Well said. I think the mind's ability to perceive right and wrong quickly is really underestimated. It's talked about how Cash may have panicked in the moment, but we also can't forget that he had 20 minutes after he left the bathroom to go back and help Iverson.

Freight Farm Enjoyer
Boston, Massachusetts, US
Posts: 4

I don't think it's going to be very controversial to say that David Cash's lack of action was wrong, nor do I think it's controversial to say that he should have been governed by a conscience and general sense of morality. While it's true that in reality, people are bystanders more often than they'd like to admit, I would imagine most people would have put in more effort than Cash did to save Sherrice Iverson. Cash may have been a sociopath or just a profoundly immoral human being, but I'm not a psychologist and so I can't reasonably try to say what was going through his head to make him act the way he did. I can say, however, that when an innocent person with a complete inability to defend themselves is being seriously hurt by another person in public, all bystanders have a moral obligation to step in.

I'm sure that there are a multitude of exceptions to this rule which could be brought up in an attempt to disprove the point, but I think, as human beings, most of us understand whether or not it's our duty to step in, and even if we don't, we know that our inaction is wrong. I feel like Nightmare on the 36 Bus demonstrates this perfectly, giving an account of a man who witnessed a child being physically assaulted in a public setting and not acting on it. He states that upon getting home "he barely slept" and that the decision to not do anything is one "he's regretted ever since".

But this isn't how he processed the situation as it was playing out. Unwilling to act, he just sat there, seemingly trying to reason with himself as to why his inaction didn't make him a bad person, thinking "Maybe I'm out of place. Maybe it's just a family thing and I shouldn't intervene". To any person not in that situation, this is an absurdly laughable excuse for not even doing the bear minimum to help that abused child and calling the police once he got off the bus. But the fact of the matter is, none of us were there. Had we been sitting across from a man beating a child senseless, who's to say that we wouldn't have also sat there, pretending like it was none of our business?

We all have natural self-preservation instincts, which encourage us not to put ourselves in harm's way if possible. The only way to override this is to simply not think about what we're doing. The article The Trick to Acting Heroically states that researchers "found almost no examples of heroes whose first impulse was for self-preservation but who overcame that impulse with a conscious, rational decision to help".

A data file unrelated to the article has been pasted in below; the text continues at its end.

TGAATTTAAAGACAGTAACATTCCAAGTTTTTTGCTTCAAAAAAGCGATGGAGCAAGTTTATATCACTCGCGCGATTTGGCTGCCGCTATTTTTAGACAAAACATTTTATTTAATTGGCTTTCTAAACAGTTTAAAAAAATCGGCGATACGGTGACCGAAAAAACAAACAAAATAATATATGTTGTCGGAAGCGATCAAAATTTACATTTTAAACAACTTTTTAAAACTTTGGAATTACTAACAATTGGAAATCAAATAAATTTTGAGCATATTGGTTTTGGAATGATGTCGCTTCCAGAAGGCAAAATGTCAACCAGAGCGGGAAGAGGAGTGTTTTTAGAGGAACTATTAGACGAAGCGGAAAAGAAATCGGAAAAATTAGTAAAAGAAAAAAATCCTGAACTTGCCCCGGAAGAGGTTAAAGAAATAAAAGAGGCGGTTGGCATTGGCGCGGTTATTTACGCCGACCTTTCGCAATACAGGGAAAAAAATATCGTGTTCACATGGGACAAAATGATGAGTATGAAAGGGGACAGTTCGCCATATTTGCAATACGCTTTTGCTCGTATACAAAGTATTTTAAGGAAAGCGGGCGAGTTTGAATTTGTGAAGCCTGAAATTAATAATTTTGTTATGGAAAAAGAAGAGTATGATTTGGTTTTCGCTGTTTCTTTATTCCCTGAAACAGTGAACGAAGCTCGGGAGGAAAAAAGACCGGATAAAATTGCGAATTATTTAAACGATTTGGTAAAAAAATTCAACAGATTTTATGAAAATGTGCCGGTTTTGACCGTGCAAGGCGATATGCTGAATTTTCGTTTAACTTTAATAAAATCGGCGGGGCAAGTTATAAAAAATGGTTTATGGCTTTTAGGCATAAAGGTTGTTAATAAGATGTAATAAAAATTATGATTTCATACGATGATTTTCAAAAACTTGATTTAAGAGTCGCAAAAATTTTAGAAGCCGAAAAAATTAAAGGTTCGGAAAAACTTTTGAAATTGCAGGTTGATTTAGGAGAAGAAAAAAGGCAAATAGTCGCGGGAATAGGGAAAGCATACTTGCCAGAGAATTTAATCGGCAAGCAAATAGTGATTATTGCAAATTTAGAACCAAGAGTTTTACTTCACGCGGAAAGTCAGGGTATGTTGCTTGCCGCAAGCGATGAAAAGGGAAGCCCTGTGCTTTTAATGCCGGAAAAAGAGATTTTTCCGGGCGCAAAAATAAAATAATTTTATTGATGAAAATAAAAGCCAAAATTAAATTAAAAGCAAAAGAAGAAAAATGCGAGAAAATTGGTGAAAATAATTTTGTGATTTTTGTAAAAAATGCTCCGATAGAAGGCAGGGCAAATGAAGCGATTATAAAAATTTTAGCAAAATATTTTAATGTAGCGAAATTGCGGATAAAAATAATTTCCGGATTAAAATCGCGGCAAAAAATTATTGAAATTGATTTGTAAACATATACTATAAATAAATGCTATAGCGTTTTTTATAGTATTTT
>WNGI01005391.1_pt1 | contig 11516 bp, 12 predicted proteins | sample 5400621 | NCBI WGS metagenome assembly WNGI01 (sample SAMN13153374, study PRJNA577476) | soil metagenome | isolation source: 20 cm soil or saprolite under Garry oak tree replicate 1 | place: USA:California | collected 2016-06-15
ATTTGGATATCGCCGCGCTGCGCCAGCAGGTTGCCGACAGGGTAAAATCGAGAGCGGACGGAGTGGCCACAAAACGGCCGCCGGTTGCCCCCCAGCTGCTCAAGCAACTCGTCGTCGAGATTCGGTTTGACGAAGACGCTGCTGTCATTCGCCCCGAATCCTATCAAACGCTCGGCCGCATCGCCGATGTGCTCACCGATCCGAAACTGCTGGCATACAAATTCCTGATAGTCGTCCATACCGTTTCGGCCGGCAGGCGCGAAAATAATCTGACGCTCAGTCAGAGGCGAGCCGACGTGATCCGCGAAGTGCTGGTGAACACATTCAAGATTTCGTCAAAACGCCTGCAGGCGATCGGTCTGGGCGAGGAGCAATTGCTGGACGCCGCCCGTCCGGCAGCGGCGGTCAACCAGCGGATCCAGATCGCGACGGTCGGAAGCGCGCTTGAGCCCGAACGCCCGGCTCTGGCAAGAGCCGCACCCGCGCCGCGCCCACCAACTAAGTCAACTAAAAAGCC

I know this conclusion may seem like a bizarre one to come to, but I think that given all this information, the best way to enforce that people don't act as bystanders is through the law. By making it illegal to be a bystander in a situation like this, you no longer allow people to resort to their safe and individualistic self-preservation instinct, because by not acting they are still endangering themselves, now by breaking the law, all while acting incredibly immorally. It's hard to say exactly when we should be forced to act, but I think it's safe to say that any situation where someone is suffering severe physical damage or is at risk of doing so is one where all bystanders should be required to step in. While it's true that they don't always know the full context of the situation, overall I would imagine that this would lead to more innocent people being protected than anything else.

Freight Farm Enjoyer
Boston, Massachusetts, US
Posts: 4

Originally posted by NotATRex on September 22, 2022 21:11

David Cash should have done something.

Good morals, in general, should have governed his actions. When a human being witnesses something WAY out of the norm, and something that impacts a child and a family so badly, they should do something. A snap, or a nudge, or a look, or body language is not the way to do it either. As people who know what emotions and feelings are, I believe that every single person is obligated to help out and offer assistance when they see something wrong happening. There are so many people in this world who are just willing to stand by and watch. They get that guilty churn in their stomach, but for some reason, their feet are glued to the floor––or maybe they don't feel guilty and are simply okay with seeing something bad happen to another person. I know this is not right.